8 of the greatest Rickenbacker players of all time

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8 of the greatest Rickenbacker players of all time

Rickenbacker Tom Petty
Words by Harry Connell

Over the years there have been many artists who have taken a liking to the “frying-pans” that we know and love - with their long neck and circular body shape, they truly are unique. 

Credited as the first known maker of electric guitars (a steel guitar in 1932) there’s no doubt the Rickenbacker name is associated with greatness.

Here are 8 of the most iconic Rickenbacker players throughout the years.

Lemmy Kilmister 

Perhaps better known as just Lemmy, this rock legend was Motörhead’s lead singer, founder and bassist, as well as a member of Hawkwind from 1971 to 1975. 

Widely appreciated for his use of his Rickenbacker bass, Lemmy had an incredibly unique style that created a driving rhythmic rumble—playing it more like an electric guitar than a bass. 

He used heavy distortion and power chords on overdriven Marshall tube stacks, to really pack a punch. 

Lemmy first used a Rickenbacker that belonged to Dave Anderson during his Hawkwind days, and when Anderson failed to show up for a gig, he took his place. 

He used a few different basses over the years, but from 1996 onwards his go-to became the 4004LK signature model, which was part of an extremely limited run. 

It sported all gold hardware, hand carved body wings and three HB1 humbucker pick-ups, to add to that signature growling tone. 

Read up on all the latest interviews, features and columns here.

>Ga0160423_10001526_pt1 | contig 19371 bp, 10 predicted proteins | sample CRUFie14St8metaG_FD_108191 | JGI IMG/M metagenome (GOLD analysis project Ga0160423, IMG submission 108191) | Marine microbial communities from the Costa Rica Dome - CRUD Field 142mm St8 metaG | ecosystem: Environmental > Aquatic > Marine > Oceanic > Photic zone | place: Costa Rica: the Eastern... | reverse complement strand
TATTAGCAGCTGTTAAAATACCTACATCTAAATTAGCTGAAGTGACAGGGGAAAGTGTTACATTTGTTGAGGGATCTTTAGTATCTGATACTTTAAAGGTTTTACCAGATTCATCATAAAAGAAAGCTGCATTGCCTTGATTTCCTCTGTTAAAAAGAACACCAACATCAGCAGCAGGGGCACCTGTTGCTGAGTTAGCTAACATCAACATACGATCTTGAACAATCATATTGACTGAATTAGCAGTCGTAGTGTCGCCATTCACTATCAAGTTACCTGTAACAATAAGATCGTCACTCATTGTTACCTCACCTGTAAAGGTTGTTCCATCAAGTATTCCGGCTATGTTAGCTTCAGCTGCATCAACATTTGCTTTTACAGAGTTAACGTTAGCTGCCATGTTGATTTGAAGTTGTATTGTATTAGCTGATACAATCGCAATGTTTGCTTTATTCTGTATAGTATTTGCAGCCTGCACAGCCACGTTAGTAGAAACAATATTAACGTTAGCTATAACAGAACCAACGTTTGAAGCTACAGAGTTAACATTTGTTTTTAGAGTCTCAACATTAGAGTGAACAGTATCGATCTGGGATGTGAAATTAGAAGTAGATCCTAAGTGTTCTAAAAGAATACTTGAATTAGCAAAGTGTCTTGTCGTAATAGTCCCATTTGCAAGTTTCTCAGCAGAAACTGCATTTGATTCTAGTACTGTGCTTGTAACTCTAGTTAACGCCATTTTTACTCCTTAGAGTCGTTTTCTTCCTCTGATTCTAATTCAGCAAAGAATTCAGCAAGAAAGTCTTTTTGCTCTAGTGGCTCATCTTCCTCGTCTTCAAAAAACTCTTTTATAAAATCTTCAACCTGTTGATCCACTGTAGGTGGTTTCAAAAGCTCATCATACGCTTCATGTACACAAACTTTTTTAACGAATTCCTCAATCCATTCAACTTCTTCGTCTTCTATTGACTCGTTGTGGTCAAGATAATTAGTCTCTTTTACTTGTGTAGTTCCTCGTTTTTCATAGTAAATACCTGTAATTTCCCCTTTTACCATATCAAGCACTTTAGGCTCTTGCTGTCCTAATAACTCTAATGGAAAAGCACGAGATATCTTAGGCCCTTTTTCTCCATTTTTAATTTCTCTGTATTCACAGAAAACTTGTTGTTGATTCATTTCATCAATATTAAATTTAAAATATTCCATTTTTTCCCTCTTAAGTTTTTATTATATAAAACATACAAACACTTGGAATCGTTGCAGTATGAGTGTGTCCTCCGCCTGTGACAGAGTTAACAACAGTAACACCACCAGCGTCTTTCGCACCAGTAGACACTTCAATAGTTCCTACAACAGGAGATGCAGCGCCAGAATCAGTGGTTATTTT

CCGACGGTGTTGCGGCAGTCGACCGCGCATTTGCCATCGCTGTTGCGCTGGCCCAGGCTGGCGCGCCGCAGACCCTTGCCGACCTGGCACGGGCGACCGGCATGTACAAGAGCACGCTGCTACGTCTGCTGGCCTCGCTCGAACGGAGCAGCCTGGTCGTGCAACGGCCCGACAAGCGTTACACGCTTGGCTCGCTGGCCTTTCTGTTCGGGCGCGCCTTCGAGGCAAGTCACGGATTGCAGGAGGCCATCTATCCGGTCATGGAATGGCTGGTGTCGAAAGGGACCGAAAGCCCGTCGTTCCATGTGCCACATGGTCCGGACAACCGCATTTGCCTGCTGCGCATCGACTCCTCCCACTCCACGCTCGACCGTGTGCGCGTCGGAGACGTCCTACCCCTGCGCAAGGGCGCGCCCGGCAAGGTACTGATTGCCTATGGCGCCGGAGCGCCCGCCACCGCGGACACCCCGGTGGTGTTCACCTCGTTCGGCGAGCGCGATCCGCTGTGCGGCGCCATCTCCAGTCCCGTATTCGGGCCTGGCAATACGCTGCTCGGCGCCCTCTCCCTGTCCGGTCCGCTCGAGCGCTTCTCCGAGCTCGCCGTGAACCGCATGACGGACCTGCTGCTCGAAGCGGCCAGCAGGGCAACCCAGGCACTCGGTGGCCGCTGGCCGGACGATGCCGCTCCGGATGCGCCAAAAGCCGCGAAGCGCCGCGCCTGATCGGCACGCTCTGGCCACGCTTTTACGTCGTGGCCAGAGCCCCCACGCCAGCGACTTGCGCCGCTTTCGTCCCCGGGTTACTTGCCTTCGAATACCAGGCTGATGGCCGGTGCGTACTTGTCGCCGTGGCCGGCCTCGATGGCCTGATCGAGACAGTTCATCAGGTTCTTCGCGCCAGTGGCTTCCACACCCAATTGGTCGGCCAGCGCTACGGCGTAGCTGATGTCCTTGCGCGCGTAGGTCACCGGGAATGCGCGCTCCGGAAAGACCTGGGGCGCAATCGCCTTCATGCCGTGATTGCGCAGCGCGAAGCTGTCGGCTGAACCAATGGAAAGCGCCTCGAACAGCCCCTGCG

John Lennon 

Lennon found his natural finish Capri 325 hanging in the window of a guitar shop in Hamburg in 1960, while out and about with George Harrison. 

The 325 model, designed by German luthier Roger Rossmeisl, quickly became associated with the sound of the Beatles throughout the early 60s, heard on songs like “I Want To Hold Your Hand” and “All My Loving”. 

It wasn’t selling overly well before Lennon began using it, and given the style of the 325 was somewhat strange (not to mention its student sized 20 ¾ inch scale length) it’s fair to say it was a bit of an odd choice, but following that iconic Beatles run of the ‘60s it became one of Rickenbacker’s most desirable models. 

From 1989 up until 1993, Rickenbacker made a Lennon signature model dubbed the 355 JL, built with an Easter Hard Rock maple body, and featuring a rosewood fretboard and a trapeze tailpiece. 

Tom Petty

Both Petty and fellow Heartbreakers band member Mike Campbell were big fans of Ricks. 

While the Florida legend owned and played several guitars over the years (his main choice being a 1964 starburst Strat), it’s worth noting that he used a number of Rickenbacker models from 1979 onwards. 

In 1981, he played an iconic 362/12 double neck while performing on the cult sketch comedy show Fridays, and he can be seen posing with a 1963 Fireglo 620/12 on the cover of 1979’s Damn The Torpedoes.

In ‘91 they released a signature model, the limited edition 660/12TP, which Petty used a version tuned down a half step for live performances of ‘American Girl’.

Paul McCartney

The 4001S-LH was McCartney’s bass of choice from 1965 up until the late 80s. 

After his departure from the Beatles in 1970, it continued to be his go-to with Wings and in his solo career.

When the Beatles released their split Paperback Writer/Rain single in 1966, the unmistakeable warmth of Paul’s Rickenbacker really established itself as a signature sound during that time.